It is hugely important for coaches to understand the principles and detail of the methods they are teaching (which of course have to be the most effective ones) so that they can answer any and all questions asked of them as to why a player should do things the way they are suggesting The traditional answer of 'because that is how we do things' is of little help and can actually be translated as "I don't know'.
As they progress player will begin to naturally develop the technique into their own unique style (albeit still within the core principles) as many top players do but the danger comes when other players jump straight into by trying to copy those unique styles without building the foundation needed to effectively execute them first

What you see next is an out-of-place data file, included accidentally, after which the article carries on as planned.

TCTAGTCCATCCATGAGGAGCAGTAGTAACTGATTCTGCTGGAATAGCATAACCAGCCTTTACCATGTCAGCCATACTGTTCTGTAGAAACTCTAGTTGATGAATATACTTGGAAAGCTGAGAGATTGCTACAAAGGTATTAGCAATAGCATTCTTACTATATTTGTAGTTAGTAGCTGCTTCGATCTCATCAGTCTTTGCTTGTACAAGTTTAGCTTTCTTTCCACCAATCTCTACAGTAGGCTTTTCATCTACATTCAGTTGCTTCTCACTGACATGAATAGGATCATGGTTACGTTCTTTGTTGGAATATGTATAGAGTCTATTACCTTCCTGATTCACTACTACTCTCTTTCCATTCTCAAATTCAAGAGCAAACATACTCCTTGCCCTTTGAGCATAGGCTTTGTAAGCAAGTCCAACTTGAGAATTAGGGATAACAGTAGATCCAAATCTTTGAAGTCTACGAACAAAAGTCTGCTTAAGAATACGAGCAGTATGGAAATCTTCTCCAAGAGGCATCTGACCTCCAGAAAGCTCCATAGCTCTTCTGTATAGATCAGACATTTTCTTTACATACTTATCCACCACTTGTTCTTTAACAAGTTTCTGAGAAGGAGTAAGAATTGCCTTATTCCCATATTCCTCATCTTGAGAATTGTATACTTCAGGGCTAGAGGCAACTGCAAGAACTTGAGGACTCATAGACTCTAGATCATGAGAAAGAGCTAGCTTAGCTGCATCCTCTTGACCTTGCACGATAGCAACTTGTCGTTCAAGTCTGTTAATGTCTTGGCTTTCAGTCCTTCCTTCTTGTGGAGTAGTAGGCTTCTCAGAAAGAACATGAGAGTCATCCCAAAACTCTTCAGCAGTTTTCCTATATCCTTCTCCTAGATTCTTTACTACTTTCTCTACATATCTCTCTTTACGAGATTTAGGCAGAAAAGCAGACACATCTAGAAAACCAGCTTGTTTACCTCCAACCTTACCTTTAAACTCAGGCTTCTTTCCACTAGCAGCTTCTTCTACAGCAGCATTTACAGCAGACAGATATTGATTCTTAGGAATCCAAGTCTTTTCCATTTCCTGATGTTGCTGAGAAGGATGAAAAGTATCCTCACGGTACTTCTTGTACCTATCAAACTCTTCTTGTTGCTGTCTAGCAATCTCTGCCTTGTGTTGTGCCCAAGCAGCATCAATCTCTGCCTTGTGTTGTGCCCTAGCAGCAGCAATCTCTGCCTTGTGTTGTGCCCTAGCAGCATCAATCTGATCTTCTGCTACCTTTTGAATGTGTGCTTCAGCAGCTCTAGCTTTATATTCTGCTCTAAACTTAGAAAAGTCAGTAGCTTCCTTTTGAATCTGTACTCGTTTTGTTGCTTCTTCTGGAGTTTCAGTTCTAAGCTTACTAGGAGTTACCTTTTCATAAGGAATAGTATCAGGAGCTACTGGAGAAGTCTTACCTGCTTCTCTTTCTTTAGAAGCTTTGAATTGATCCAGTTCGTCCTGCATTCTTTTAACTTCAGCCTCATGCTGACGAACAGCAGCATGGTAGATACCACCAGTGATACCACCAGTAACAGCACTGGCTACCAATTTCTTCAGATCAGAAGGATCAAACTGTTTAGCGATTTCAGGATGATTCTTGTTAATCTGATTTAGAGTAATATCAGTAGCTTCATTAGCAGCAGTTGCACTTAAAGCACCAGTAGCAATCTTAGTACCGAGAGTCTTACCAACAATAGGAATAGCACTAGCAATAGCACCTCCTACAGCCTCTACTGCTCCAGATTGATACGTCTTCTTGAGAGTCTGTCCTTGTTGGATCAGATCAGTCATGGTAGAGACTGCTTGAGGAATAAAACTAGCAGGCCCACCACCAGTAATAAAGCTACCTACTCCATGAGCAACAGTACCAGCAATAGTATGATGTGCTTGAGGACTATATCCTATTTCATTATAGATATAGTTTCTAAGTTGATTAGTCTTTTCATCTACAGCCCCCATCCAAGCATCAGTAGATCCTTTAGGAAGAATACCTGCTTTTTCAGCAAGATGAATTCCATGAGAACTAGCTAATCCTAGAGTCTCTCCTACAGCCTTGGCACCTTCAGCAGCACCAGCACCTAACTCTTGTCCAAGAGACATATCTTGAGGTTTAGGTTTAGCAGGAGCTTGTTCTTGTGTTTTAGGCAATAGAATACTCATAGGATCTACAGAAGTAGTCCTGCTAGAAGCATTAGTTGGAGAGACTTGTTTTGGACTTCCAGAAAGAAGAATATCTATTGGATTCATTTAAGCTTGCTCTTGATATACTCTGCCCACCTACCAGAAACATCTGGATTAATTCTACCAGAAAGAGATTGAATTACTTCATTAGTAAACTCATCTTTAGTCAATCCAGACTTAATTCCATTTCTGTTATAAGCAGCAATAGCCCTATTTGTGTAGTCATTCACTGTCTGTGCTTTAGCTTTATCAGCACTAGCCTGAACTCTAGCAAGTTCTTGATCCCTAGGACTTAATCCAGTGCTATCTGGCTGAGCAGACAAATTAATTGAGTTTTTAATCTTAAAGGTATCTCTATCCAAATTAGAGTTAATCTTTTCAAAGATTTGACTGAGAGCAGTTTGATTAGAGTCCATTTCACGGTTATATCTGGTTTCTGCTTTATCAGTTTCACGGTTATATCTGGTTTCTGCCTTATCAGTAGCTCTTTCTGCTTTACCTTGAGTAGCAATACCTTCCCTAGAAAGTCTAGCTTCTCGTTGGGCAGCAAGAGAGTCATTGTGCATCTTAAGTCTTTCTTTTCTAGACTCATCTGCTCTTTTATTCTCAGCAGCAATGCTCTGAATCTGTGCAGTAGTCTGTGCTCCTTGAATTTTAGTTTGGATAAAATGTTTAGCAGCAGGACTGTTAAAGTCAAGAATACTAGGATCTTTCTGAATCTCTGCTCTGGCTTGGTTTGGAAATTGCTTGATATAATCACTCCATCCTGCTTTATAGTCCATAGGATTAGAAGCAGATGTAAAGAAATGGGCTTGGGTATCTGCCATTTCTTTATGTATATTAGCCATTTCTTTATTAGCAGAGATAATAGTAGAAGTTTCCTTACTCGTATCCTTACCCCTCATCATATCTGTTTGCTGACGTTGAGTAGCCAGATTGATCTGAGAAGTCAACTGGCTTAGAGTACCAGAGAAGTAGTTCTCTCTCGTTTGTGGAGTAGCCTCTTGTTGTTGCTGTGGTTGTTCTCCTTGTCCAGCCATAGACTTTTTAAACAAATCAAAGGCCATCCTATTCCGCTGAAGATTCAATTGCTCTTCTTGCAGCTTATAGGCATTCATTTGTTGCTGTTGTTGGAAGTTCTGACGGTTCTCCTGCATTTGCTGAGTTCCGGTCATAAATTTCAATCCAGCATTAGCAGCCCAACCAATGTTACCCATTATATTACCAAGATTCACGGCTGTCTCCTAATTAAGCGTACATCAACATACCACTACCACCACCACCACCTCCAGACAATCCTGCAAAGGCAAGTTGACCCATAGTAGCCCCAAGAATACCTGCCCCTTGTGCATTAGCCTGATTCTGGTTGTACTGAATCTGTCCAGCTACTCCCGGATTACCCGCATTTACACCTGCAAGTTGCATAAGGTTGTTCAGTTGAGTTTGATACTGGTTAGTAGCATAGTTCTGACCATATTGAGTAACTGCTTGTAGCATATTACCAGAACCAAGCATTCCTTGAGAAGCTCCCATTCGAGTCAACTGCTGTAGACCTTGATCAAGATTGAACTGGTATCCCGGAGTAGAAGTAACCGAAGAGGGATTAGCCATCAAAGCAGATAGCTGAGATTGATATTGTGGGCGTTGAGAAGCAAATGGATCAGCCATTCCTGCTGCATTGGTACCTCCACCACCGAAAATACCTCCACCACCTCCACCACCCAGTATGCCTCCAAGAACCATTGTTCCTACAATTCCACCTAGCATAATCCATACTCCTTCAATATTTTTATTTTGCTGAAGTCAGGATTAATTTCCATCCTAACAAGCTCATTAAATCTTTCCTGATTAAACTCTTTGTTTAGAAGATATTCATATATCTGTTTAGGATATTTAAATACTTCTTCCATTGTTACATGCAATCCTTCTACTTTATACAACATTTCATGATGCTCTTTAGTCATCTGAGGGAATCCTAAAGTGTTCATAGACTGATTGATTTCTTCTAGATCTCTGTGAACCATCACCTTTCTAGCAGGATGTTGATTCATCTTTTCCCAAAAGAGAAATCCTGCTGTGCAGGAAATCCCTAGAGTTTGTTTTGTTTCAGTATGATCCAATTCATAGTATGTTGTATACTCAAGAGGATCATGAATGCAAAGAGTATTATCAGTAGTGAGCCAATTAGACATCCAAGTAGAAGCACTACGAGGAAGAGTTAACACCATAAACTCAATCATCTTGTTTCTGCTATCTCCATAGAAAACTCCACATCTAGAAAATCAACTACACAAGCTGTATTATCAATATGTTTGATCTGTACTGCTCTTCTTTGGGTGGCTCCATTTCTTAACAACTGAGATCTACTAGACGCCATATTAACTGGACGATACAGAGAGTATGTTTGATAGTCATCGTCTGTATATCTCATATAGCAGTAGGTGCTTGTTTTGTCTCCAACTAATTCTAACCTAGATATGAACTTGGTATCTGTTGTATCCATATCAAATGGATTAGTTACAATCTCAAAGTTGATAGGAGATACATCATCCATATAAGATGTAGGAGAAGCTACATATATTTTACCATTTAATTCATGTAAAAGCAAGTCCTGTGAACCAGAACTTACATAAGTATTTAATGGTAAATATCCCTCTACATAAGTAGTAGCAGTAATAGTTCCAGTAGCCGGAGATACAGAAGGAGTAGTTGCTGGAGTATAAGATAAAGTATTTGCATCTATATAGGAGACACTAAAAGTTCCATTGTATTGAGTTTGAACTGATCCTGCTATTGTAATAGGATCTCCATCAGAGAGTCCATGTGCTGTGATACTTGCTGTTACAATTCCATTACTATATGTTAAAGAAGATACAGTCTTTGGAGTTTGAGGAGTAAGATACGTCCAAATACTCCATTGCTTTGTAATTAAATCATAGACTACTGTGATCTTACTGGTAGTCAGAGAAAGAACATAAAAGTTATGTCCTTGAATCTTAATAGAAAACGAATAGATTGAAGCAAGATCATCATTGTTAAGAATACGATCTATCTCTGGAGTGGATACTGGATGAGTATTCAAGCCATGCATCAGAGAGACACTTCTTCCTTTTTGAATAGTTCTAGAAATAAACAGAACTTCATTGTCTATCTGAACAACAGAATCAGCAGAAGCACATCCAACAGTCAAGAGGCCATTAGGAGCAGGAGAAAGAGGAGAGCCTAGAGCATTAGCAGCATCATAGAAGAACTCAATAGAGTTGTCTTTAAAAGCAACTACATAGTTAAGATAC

Developing technical skills can be tough repetitious and challenging work, especially for younger players but as the results achieved in recent years through the talent development programs of the junior national squads, the Korfball School of Excellence program an the more progressive junior programmes have proved such work can prove highly effective.
One of the best examples for me was the performance of the West London Wildcats in a national U13 championships final held in Nottingham in which they scored over 75% of their shots from distance, shots which formed the majority of the significant number of goals scored.
I am hoping to shoot a training DVD when I am back in the UK this year on shooting technique using some of the SOE students or if any are over in the US we might get to do so with a sunny LA background